Meet the architects bringing a new way of living to Los Angeles, the birthplace of American modernism.
Like the desert floor springing forth with floral growth after the summer rain, the Los Angeles skyline of late is abloom with new construction. What was once just a flat expanse punctuated with brief copses of skyscrapers marking the business districts of Downtown, Wilshire, Westwood and Culver City, is now populated by bright orange, latticed-steel construction cranes. They lumber robotically, methodically adding vertical square footage, one I-beam at a time, as Los Angeles moves into the future.
Traveling on any Los Angeles freeway instantly reveals a fresh mid-city high-rise being clad in its final glass panels or an Arts District warehouse being repurposed into start-up office space. And though this kind of urban growth may seem typical for a global city like Los Angeles, here, in a metropolis that once favored width over height, it is a revelation.
While most of the architectural attention shining on Los Angeles recently has gone to buildings designed by architects based in other cities—Diller Scofidio + Renfro’s popular museum The Broad is a prime example—many of the new buildings redefining LA are the work of architects who live and work in the city, and who feel its aesthetic language in their bones.
Structures by LA architects including Leo Marmol and Ron Radziner of Marmol Radziner, Grant Kirkpatrick and his firm KAA Design, Steven Ehrlich of EYRC and Michael Maltzan are continuing to ensure that Los Angeles remains a global center for contemporary, boundary-pushing architecture.
“We don’t see ‘modern ideas’ as a relic of the past; we see the issue of modernism as relevant in today’s world,” says Leo Marmol, who with partner Ron Radziner has designed dozens of contemporary homes in Southern California. “We’re bombarded with the chaos of technology. Modernism is about simplifying the design environment to the core elements of beauty, scale and light; the elements we see as fundamentally human. In our architectural experiences, we’re hoping to provide a sanctuary from the chaos of that technology.”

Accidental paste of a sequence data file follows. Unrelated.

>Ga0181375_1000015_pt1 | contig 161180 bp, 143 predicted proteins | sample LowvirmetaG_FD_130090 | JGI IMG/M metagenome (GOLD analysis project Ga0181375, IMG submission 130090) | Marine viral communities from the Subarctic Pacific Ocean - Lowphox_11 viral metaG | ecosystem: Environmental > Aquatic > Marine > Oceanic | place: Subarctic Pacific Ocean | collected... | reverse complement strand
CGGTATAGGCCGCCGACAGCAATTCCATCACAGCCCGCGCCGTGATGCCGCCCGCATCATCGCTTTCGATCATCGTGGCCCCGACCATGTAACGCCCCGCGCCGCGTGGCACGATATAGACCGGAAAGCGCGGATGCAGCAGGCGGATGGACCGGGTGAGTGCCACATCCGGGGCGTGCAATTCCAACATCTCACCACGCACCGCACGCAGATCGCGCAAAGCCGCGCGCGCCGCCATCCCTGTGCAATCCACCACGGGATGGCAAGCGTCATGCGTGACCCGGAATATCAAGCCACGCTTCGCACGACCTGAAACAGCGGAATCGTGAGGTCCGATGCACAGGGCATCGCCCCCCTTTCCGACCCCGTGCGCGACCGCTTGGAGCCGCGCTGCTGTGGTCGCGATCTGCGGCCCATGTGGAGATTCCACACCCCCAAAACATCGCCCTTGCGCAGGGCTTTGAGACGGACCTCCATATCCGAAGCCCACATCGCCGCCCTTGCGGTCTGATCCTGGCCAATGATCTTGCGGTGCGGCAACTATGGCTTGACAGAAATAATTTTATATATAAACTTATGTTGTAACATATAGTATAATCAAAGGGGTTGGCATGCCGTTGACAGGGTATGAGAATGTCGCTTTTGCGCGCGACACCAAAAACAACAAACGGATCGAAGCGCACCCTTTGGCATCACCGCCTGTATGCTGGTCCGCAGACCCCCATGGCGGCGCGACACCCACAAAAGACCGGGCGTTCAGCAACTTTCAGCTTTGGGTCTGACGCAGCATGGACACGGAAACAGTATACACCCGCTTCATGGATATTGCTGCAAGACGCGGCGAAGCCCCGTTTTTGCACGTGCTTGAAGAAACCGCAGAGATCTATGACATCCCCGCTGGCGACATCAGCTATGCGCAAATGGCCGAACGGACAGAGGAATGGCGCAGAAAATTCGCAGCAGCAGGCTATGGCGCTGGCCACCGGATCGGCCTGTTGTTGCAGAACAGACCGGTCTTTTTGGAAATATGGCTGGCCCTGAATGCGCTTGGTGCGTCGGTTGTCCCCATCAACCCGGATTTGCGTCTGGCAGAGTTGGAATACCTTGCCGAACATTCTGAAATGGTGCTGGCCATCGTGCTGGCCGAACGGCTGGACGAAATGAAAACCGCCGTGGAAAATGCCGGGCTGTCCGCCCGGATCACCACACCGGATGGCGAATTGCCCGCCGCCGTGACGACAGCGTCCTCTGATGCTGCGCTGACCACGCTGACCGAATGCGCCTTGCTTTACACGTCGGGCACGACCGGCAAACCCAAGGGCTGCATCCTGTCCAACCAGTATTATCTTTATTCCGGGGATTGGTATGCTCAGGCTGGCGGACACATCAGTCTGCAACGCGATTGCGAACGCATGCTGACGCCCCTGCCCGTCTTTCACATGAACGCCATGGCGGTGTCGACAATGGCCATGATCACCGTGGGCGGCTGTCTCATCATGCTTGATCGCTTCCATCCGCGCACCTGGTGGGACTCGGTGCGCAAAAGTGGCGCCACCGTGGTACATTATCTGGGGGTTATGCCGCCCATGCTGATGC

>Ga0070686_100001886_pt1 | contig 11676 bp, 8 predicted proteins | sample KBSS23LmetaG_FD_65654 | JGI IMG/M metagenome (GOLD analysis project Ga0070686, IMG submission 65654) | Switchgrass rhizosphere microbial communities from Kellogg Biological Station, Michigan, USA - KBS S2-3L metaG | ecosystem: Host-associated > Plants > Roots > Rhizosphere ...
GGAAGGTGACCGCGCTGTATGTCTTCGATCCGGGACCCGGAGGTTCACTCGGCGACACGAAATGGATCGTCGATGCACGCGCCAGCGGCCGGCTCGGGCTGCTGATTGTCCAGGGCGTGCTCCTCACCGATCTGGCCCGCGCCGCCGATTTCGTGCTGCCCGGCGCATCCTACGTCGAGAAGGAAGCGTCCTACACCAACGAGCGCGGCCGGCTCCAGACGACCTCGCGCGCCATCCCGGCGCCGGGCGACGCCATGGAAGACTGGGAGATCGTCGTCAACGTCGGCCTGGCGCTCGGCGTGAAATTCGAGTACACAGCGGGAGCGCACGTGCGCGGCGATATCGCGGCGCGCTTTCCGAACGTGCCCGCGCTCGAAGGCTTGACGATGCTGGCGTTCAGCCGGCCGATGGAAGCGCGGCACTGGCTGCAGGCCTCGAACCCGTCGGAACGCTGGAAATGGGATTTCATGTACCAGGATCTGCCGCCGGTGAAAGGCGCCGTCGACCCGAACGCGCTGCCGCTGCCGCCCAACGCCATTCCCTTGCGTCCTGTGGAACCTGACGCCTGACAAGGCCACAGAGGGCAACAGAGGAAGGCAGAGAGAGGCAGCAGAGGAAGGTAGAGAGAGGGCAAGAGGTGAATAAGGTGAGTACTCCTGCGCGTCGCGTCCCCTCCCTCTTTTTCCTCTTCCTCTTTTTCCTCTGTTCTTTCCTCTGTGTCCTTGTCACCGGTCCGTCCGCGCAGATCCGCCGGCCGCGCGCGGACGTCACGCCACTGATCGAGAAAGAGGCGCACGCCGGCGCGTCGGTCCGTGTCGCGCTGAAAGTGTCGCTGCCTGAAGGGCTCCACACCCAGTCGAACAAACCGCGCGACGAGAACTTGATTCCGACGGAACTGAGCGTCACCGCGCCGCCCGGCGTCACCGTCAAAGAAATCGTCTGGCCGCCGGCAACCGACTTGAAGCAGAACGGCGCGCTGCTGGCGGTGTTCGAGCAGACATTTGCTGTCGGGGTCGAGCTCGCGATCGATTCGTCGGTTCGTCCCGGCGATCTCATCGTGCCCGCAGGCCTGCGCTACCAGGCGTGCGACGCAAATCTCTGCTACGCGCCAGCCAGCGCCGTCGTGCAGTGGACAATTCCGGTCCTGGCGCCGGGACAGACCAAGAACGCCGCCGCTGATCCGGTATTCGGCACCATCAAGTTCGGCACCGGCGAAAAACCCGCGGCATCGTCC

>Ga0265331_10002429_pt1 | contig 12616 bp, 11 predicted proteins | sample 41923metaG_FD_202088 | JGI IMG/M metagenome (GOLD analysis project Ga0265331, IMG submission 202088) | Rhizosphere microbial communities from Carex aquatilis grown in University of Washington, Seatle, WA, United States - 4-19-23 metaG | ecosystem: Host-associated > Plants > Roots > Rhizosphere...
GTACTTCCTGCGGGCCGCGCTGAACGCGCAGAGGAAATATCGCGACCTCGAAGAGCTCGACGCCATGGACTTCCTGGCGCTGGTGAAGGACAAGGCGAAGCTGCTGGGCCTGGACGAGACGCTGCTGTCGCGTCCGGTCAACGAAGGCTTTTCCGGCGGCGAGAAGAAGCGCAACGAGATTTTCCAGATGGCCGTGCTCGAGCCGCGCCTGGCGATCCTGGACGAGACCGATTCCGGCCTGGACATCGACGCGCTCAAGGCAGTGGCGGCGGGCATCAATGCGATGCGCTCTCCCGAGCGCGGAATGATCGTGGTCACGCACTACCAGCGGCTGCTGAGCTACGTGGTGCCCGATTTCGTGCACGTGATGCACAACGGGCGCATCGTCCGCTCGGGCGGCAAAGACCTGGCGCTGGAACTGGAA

Of course, ever since the birth of modernism in the early to mid-twentieth century, Los Angeles has embraced this aesthetic revolution. The city is awash with works by mid-century giants Schindler, Neutra, Ray/Charles Eames, Lautner, Koenig, Saarinen, and Ellwood, who all built residential and commercial structures in the LA Basin that continue to inspire contemporary buildings around the world, decades later.
Despite working from this tradition of modernity, LA architects are anything but rooted in the past. “There’s always a drive toward the future,” says
Marmol. “We’re focused on new technology, new materials and new ways of exploring modern ideas.” Homes may be comprised of familiar forms rooted in these traditions, but materials, technology, and interior flow are contemporary. “The need to move forward,” says Grant Kirkpatrick, whose homes along the beach and beyond are celebrations of those elements that make Los Angeles so unique, “and the experimentation of what works and what doesn’t are equally as important. We continually utilize new structural capacities and technologies.” Los Angeles architects have excelled by taking advantage of the unique combination of available space and moderate climate, as well as a city culture that rewards risks and celebrates creativity.
“California is one of the epicenters of design in the world,” says Kirkpatrick, “and has continually influenced not only architecture but food, fashion, car design and entertainment. The very essence of modernism is to be modern, of the moment, contemporary.” And though Kirkpatrick’s houses, especially those that dot the coastline, are recognizably contemporary, the use of timber, stone, and glass in his homes gives them a sense of being at once timeless and very much of the moment. Los Angeles’ seemingly opposing qualities—new and old, traditional and groundbreaking—together create a platform for architecture that continually evolves the craft.
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